Sir John Cass Redcoat School announces name change
PUBLISHED: 17:14 19 August 2020
A school named after a slave trader has announced its new name.
Sir John Cass Redcoat School will now be known as Stepney All Saints CofE Secondary.
Work has begun on a new logo, headteacher Paul Woods said. Once it is finalised, students will be provided patches to cover the old logos on their blazers and the school will swap any John Cass branded uniforms on sale.
Mr Woods said in a statement: “Following the name change we will continue to develop our work around the curriculum to ensure that it is inclusive, progressive and prepares students for the modern world.
“The school aims to ensure the curriculum gives each and every student a rich, authentic and unbiased experience of the world we live in and their place in it as equal global citizens.
You may also want to watch:
“We are proud of our school community and will always commit to fighting for a positive change, and appreciate your continued patience as we work hard to get Stepney All Saints School ready for September.”
The school held an emergency meeting in June and announced it would be changing its name following Black Lives Matter protests across the world.
It came after statues were toppled of the slave trader Edward Colston in Bristol and a monument to Robert Milligan in West India Quay was removed in response to the movement, triggered by the death of George Floyd in the US.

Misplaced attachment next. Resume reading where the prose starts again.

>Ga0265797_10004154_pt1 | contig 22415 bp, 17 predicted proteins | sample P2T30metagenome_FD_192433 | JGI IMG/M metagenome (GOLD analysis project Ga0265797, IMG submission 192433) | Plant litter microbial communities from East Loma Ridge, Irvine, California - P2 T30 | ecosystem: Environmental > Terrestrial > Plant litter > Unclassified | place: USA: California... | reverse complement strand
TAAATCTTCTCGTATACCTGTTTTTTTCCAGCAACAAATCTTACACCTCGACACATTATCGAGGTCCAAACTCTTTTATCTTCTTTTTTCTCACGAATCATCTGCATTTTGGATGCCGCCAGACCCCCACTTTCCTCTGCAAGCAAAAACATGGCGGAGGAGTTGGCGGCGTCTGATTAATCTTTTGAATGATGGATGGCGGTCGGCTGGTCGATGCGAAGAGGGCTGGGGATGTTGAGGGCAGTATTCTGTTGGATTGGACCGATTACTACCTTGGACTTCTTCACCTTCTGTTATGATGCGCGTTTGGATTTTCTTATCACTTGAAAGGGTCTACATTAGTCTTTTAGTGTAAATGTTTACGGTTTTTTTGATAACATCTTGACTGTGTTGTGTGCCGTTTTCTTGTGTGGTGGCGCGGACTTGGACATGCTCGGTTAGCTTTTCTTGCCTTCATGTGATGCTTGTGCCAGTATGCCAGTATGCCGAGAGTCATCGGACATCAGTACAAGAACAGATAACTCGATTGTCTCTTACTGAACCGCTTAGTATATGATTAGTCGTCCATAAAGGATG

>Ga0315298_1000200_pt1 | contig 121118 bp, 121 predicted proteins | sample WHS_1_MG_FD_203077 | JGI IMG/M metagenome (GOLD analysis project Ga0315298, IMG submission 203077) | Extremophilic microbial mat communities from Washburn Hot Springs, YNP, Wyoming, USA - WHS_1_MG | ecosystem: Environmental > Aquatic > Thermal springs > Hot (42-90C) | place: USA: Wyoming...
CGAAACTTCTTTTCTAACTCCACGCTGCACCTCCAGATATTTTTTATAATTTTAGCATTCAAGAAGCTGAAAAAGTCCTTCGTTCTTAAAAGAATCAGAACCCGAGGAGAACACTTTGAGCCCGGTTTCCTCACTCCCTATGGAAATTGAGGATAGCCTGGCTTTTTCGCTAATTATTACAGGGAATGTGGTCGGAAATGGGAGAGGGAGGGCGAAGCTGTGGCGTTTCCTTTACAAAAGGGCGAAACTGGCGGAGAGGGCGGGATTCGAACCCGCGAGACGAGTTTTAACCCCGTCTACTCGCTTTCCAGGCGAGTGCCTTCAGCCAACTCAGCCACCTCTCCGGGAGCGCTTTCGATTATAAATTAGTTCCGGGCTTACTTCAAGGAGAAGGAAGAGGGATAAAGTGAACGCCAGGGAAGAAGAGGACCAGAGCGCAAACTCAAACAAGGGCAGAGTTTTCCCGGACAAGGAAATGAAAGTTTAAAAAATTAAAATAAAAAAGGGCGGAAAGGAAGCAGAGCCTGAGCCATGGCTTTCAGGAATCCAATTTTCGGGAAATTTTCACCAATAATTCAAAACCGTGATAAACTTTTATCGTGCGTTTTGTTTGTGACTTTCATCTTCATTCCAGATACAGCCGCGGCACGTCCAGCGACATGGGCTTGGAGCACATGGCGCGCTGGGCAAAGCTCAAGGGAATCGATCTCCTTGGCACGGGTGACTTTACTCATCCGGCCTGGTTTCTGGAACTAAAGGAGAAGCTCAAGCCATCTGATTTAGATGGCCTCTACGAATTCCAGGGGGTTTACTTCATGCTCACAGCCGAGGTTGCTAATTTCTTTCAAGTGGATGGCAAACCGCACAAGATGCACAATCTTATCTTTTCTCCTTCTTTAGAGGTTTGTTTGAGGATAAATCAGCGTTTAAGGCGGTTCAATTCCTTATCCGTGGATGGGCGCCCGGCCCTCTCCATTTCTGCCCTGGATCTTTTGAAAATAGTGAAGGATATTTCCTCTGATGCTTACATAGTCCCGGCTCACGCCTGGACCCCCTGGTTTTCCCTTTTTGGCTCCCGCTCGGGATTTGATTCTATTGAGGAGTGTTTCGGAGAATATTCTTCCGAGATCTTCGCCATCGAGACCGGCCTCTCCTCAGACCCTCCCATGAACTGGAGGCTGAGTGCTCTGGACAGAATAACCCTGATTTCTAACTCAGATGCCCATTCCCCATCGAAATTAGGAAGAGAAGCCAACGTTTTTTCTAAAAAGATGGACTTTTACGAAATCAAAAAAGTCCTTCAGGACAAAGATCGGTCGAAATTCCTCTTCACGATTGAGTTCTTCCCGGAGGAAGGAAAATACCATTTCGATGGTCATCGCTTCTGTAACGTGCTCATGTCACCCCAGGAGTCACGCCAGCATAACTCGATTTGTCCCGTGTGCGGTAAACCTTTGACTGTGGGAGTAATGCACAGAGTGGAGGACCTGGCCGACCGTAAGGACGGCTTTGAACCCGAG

Sir John Cass, a former Conservative MP, born in 1665, was a merchant and major figure in the early development of the slave trade.
In 1748 he gave much of his fortune to set up a foundation in his name and many sites in the East End, where he is buried, still bare his name.
The University of East London took down its monument to Cass in June after consultations with its Black Academy, students and staff and announced a “university-wide review” of all sources of historic funding. The Sir John Cass business school has also announced it is changing its name.
Tower Hamlets Stand Up to Racism (SUTR) has called for the Cass name to be removed from all landmarks in the borough.
If you value what this story gives you, please consider supporting the East London Advertiser. Click the link in the orange box above for details.